Demonstration of the Visual Acuity

Aim: To demonstrate the visual acuity. 


  • Snellen and Jeager’s chart.
  • Plain occluder, card, or tissue paper.
  • Torch or flashlight 

Principle:  Visual acuity (VA) is the ability of the visual processing system to discriminate between two points. This space-related resolution is useful to check vision clarity. The acuity of distant and near vision is commonly tested by Snellen’s test and Jaeger’s test respectively which consist of a series of letters arranged in lines each diminishing and increasing in size. 

Snellen’s Chart Test: Snellen’s chart consists of the topmost line which can be read by a normal person at a distance of 60 m and subsequent smaller letter lines at the distance of 36, 24, 18, 12, 9, and 6 m. The distance of the subject from the chart is 6 m/ 20 feet which are considered an optical infinity and a state of completely relaxed ciliary muscles. Visual acuity is read as 6/60, 6/36, 6/24, 6/18, 6/12, 6/9, and 6/6; the normal person’s vision is V = 6/6. The upper number refers to the distance of the chart from the subject (6 m) and the lower number (usually written next to the line on the chart) is the distance in meters at which a ‘normal’ eye can read that line of the chart. 

If V < 6/60 the subject is asked to count the fingers (finger counting method) or perceive hand movements (hand movement method) or perceive focused light (light perception method). 

Jeager’s Chart Test:  The Jeager’s chart consists of letters or paragraphs of various sizes; increasing from 0.37 mm to 2.5 mm. The size of the print read by the subject determines the near vision acuity. The smallest point is N5 and the largest point is N36. As you progress to the larger point, the lettering size increases for lesser visual acuity. Persons with normal vision should be able to read the smallest print in good lighting, at a comfortable reading distance. The card is held 14 inches (356 mm) from the person’s eye for the test. A result of 14/20 means that the person can read at 14 inches whereas someone with normal vision can read at 20 inches.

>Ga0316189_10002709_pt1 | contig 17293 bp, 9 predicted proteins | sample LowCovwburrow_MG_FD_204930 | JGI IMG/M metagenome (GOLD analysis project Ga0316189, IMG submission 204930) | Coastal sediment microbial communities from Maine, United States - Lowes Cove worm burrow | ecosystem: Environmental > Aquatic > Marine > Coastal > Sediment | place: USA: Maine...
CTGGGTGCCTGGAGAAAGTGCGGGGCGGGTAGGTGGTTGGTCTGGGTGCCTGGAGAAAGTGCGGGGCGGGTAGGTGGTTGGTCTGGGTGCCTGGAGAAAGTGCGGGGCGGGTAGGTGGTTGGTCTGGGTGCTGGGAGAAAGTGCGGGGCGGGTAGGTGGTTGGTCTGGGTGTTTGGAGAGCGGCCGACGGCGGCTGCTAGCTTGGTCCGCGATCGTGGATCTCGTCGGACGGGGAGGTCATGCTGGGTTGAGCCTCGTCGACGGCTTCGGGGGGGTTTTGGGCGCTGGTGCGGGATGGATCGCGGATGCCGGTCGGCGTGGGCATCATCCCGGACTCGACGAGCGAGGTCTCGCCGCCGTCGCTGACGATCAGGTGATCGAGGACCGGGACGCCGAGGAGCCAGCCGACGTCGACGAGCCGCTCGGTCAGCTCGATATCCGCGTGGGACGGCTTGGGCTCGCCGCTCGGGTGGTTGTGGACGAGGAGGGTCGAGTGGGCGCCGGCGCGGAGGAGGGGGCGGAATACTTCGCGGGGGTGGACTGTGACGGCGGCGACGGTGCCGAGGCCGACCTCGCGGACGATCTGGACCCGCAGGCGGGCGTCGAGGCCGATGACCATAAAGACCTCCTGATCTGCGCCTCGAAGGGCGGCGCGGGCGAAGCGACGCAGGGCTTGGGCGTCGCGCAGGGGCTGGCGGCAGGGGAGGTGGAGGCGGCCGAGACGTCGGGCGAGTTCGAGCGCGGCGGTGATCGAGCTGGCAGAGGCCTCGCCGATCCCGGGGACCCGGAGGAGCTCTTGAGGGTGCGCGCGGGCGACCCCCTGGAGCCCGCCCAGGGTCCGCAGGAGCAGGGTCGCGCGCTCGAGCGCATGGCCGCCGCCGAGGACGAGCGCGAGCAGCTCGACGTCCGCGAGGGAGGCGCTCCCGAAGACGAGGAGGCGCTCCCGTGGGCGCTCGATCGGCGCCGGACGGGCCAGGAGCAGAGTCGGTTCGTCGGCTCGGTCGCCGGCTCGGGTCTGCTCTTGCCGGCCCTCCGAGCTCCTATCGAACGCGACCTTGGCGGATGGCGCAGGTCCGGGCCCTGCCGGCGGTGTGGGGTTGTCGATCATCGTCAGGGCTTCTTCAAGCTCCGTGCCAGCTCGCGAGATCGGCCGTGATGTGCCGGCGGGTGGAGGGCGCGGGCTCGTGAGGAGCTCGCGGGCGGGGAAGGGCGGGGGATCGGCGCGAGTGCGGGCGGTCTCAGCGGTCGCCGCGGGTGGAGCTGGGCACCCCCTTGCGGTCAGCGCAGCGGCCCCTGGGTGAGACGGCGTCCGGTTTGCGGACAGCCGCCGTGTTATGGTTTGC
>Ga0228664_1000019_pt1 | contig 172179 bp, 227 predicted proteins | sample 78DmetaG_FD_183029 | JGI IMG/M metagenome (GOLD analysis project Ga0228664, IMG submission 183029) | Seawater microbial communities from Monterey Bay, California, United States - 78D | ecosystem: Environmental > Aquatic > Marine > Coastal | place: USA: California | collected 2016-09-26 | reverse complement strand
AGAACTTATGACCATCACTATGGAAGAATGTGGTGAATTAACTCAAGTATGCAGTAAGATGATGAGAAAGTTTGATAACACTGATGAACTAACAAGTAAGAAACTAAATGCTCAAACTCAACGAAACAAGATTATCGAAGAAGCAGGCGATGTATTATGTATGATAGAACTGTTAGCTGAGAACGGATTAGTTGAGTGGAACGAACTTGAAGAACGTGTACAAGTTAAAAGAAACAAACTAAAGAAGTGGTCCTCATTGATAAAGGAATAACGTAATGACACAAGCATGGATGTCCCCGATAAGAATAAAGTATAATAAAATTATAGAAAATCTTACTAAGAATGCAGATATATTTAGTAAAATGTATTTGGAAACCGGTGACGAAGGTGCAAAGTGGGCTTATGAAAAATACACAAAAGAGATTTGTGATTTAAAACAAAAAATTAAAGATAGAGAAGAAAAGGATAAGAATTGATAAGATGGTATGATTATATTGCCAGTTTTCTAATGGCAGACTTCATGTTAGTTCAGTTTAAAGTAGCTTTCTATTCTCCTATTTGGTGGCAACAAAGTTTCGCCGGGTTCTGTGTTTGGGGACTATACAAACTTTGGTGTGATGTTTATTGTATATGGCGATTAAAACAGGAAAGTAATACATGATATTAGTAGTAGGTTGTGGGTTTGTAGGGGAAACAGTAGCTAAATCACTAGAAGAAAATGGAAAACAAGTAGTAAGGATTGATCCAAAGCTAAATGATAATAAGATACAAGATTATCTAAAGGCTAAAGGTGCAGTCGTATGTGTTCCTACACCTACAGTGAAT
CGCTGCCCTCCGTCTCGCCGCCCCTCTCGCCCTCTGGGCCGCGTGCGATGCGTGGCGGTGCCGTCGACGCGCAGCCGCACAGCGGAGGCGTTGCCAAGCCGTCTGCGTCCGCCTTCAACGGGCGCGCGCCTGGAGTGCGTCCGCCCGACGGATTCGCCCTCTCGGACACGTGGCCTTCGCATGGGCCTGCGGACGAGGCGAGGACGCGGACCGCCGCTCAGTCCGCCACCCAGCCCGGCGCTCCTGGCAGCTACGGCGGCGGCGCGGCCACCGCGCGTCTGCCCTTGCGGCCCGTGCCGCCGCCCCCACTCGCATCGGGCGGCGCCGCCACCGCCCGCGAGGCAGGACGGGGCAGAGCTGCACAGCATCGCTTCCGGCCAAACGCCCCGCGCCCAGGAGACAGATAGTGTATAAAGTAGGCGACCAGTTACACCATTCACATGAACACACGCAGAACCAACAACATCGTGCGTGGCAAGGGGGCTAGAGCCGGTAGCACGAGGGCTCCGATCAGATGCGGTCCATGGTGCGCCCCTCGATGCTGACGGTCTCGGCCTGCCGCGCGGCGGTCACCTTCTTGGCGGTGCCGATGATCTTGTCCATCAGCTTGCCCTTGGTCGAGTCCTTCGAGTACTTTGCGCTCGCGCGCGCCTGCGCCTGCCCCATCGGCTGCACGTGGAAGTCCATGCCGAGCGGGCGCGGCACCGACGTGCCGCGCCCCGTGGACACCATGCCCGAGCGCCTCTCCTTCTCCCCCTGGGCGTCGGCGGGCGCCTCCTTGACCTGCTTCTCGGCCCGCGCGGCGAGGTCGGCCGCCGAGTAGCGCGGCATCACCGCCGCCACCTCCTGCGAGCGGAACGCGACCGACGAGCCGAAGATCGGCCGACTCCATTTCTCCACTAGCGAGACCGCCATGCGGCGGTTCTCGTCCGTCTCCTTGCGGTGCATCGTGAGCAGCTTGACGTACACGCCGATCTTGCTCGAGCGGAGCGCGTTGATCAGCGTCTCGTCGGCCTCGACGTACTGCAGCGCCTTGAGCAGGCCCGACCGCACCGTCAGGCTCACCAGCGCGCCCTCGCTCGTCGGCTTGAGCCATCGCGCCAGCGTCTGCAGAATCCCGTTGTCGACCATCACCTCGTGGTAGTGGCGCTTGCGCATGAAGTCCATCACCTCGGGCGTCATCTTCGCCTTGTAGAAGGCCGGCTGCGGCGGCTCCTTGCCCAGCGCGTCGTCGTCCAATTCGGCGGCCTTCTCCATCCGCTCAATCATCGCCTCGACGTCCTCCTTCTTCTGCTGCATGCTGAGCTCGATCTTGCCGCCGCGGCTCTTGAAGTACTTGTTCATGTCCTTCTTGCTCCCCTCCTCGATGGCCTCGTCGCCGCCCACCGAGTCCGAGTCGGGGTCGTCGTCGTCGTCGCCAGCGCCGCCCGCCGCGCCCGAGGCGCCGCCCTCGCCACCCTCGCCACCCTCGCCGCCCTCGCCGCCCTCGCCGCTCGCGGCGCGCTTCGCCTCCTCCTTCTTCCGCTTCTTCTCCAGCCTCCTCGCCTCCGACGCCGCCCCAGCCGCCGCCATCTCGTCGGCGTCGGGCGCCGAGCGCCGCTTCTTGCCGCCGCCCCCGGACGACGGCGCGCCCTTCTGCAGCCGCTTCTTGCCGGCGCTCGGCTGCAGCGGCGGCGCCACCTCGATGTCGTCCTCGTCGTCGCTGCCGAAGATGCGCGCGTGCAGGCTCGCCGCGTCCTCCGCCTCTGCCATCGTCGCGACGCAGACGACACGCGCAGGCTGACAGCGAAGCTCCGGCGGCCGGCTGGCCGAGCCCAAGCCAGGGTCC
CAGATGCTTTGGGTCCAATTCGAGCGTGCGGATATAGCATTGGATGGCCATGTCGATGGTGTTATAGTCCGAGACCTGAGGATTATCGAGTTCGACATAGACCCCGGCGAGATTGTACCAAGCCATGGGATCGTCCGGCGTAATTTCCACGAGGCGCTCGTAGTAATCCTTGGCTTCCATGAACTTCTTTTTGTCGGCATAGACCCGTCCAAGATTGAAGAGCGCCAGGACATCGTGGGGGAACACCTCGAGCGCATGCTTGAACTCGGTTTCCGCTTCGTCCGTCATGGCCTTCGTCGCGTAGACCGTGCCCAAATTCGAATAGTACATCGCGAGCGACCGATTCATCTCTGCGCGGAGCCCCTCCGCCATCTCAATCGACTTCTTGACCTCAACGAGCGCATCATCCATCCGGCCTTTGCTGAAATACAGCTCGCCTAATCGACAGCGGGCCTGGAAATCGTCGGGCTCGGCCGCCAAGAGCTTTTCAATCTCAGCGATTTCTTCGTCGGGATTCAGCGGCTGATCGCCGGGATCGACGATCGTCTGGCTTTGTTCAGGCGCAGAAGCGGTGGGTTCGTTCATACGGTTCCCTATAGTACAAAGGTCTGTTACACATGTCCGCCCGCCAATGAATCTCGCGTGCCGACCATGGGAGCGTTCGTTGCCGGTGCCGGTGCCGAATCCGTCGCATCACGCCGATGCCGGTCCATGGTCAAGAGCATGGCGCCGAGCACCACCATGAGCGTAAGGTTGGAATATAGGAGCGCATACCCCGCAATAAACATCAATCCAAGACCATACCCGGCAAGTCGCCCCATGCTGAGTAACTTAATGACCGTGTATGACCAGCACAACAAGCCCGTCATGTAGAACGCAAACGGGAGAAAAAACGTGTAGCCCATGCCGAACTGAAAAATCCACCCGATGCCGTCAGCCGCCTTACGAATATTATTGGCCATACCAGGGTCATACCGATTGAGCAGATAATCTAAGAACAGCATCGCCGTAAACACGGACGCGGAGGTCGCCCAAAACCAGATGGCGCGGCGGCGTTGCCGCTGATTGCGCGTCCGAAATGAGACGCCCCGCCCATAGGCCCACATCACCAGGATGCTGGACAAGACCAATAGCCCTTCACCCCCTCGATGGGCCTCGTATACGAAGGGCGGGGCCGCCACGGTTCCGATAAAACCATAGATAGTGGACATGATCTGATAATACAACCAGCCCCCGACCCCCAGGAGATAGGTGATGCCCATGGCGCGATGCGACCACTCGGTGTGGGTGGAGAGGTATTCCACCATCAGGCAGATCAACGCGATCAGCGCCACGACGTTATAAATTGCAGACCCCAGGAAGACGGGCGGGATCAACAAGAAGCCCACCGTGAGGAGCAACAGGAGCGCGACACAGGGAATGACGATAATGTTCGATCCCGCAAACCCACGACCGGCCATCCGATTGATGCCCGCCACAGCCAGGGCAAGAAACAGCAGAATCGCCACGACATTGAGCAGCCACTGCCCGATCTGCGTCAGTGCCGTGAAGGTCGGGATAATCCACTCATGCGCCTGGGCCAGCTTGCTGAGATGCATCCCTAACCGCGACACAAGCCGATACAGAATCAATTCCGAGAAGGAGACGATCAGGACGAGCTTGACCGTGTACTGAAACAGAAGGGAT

(a) Distant vision: 

  1. Ensure adequate natural light or make provision for required illumination on the chart. 
  2. Ask the subject to sit, at a distance of 6 m/ 20 feet from Snellen’s chart. 
  3. Test one eye at a time, at first without any spectacles (if already has worn). 
  4. Ask the subject to cover one eye with a plain occluder, card, or tissue paper. 
  5. Ask the subject to read the line from the top of the chart and from left to right. 
  6. If the subject cannot read the largest (top) letter at 6 m, move him/her 1 m closer at a time, until the top letter can be seen; the VA will be recorded as 5/60 or 4/60, etc.
  7. If the top letter cannot be read even at 1 m (1/60), the finger counting method is used.  Hold up your fingers at varying distances of less than 1 m and check whether the subject can count them. This is recorded as counting fingers (CF): VA = CF
  8. If the subject cannot count fingers, the hand movement method is used. Wave your hand and check if the subject can see this. This is recorded as hand movements (HM): VA = HM
  9. If the subject cannot see hand movements, the light perception method is used. Focus a torch toward the eye and ask if they can see the light. If they can, record ‘perception of light’ (VA = PL). If they cannot, record ‘no perception of light’ (VA = NPL). 
  10. After testing without using spectacles, test the subject while wearing any current distance spectacles and record the VA in each eye separately. 
  11. Repeat the whole procedure for the second eye. 
  12. Summarize the VA of both eyes.
Demonstration of the Visual Acuity

(b) Near vision: 

  1. Place the chart at 14 inches from the subject’s eye and illuminate the chart at that distance. 
  2. If the subject uses glasses, then the test shall be performed using them. 
  3. Place the occluder in front of the eye that is not being evaluated. The first evaluated eye is the one with which the subject is seeing less. 
  4. Start with the big letters and then proceed to the smaller ones. The subject shall identify each letter on the line and communicate it to the observer. 
  5. Change the occluder to the other eye and proceed again as per the 4th step. 
  6. Summarise the VA of both eyes.
Jeager's chart 
Fig.2: Jeager’s chart 

Observation Table: 

For distant vision

EyeVAVA = CF (+/−)VA = HM (+/−)VA = PL (+/−) 

For near vision


(VA = Visual Acuity; CF = Counting of fingers; HM = Hand movements; PL = Perception of light)

Make sure you also check our other amazing Article on : Demonstration of the Function of Olfactory Nerve 
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